The Dragon Book
Jack Dann and Gardner Dozois, editors
DESCRIPTION: Fierce, proud, magical, majestic... Few fantastic creatures have infiltrated the human imagination like the dragon. This short story collection contains 19 tales from some of the top names in fantasy and science fiction literature today.
REVIEW: After finishing this book, I started wondering if, perhaps, my problem with anthologies isn't with the stories, but with me. Maybe I don't understand what a short story is. I always thought that a short story was a condensed tale, either taking place in a very short time or simply distilled into its purest form, without the subplots or scenery or false starts or deadweight characters that populate longer works. After reading this collection, each one written by a best-selling author who presumably knows more about writing and stories than I could begin to comprehend, I've been forced to conclude that I was mistaken. Apparently, most short stories are about unlikable characters doing unlikable and uninteresting things which only rarely advance whatever passes for a plot, only to end with either a non-event or an out-of-the-blue twist that feels like it was spliced in from another work of fiction. "Short" also apparently can be expanded to cover forty or more pages worth of this aforementioned meandering prose.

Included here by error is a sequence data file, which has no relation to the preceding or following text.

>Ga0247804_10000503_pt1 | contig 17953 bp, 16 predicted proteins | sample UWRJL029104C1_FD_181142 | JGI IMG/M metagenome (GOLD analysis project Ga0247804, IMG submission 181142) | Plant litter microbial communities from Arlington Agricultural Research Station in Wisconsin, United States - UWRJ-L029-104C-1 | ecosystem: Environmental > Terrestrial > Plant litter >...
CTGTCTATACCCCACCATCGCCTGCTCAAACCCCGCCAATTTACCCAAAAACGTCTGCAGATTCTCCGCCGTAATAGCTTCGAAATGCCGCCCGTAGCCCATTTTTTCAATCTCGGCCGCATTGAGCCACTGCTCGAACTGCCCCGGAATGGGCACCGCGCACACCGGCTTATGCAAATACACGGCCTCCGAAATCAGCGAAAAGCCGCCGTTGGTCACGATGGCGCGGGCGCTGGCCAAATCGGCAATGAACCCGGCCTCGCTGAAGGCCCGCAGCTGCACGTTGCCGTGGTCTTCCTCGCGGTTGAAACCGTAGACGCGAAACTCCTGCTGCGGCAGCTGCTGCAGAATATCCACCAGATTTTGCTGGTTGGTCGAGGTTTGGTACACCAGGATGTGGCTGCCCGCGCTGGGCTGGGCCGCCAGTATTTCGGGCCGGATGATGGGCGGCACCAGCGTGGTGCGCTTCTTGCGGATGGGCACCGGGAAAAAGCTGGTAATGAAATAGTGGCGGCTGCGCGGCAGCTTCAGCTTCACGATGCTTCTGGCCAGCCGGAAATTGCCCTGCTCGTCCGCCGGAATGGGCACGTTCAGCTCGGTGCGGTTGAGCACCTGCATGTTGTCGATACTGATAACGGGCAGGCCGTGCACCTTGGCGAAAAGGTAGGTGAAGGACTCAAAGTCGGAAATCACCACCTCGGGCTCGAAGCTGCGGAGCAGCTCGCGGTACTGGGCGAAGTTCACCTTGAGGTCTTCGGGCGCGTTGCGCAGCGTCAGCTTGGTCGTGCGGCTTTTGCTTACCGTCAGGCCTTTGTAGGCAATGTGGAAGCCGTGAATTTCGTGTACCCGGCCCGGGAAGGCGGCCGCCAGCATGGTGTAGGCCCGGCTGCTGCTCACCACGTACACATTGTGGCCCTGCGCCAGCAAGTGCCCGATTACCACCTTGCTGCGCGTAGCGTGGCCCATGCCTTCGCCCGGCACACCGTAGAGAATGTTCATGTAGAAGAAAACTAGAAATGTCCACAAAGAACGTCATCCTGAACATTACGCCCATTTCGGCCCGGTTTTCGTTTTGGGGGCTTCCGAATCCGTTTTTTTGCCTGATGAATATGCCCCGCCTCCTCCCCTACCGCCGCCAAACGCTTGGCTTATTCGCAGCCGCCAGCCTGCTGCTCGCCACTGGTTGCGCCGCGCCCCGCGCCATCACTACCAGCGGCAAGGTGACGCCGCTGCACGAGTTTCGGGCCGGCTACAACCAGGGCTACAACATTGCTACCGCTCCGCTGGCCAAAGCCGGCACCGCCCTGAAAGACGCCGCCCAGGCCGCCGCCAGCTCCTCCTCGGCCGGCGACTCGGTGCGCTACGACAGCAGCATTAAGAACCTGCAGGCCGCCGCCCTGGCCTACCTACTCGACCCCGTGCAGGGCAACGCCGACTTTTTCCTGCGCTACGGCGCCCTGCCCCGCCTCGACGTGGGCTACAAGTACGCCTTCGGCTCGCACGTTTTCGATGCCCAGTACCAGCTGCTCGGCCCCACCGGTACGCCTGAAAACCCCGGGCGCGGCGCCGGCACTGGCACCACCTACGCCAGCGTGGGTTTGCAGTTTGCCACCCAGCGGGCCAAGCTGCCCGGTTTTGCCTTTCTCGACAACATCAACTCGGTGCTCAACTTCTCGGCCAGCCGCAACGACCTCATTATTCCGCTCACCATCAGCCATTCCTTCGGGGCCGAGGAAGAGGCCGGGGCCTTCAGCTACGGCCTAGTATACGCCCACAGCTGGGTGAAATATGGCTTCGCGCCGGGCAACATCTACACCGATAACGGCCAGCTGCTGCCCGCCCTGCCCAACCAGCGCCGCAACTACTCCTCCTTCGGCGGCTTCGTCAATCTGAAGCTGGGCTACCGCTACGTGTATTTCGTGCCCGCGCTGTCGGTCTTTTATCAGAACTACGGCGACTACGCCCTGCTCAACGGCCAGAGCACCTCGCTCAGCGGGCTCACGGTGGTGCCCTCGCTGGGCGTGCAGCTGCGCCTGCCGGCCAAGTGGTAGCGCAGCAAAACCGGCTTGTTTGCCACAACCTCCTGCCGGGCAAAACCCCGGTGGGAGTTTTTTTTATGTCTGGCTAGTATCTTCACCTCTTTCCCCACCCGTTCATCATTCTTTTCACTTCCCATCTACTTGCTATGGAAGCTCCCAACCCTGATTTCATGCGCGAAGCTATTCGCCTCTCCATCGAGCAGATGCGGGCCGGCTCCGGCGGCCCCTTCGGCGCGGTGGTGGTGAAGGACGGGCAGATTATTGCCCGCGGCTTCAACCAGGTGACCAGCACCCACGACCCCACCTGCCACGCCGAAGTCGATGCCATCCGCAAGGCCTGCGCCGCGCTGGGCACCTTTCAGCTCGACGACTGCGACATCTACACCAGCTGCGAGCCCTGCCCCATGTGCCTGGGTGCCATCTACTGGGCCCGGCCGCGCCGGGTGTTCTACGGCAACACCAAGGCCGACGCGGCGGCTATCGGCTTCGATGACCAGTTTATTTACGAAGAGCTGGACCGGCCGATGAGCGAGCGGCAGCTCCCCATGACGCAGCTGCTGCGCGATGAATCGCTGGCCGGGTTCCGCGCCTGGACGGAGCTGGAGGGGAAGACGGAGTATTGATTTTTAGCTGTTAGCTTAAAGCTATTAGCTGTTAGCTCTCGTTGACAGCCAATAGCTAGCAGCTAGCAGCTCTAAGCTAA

Anyone who has read my reviews knows that I have notoriously bad luck with short stories; Bruce Coville, who seems to rely more on story integrity than celebrity name-dropping, seems to be the only safe bet, in my experience. But I've read and enjoyed books by several authors included here, such as Naomi "Temeraire" Novik, Jonathan "Bartimaeus" Stroud, and Tad "Shadowmarch" Williams. (It was also at Half Price Books for a very good price.) So, I figured I'd make an exception to my standard No-Anthologies-Edited-By-Anyone-But-Bruce-Coville rule. Sadly, the stories by two of my favorite authors, had I read them alone, would've turned me off of their larger, better books completely: Williams gets too clever for his own good with malapropisms and other English language maulings in "A Stark and Wormy Knight," while Novik's "Vici" - about the beginning of the dragon-human bonding that forms the heart of her alternate-universe series - lacks the character depth and sense of historic realism that I so love about the Temeraire books. Out of the whole book, I only enjoyed maybe three or four of the stories (including the one submitted by Bruce Coville.) The rest varied between pointless and boring, lacking sympathetic characters or situations I gave a rat's tail about, and often relegating the titular dragons to bit parts. Once again, this seems to be a case of editors (or, I suppose, publishers) collecting Big Names to drop rather than good stories. Lesson learned the hard way... again...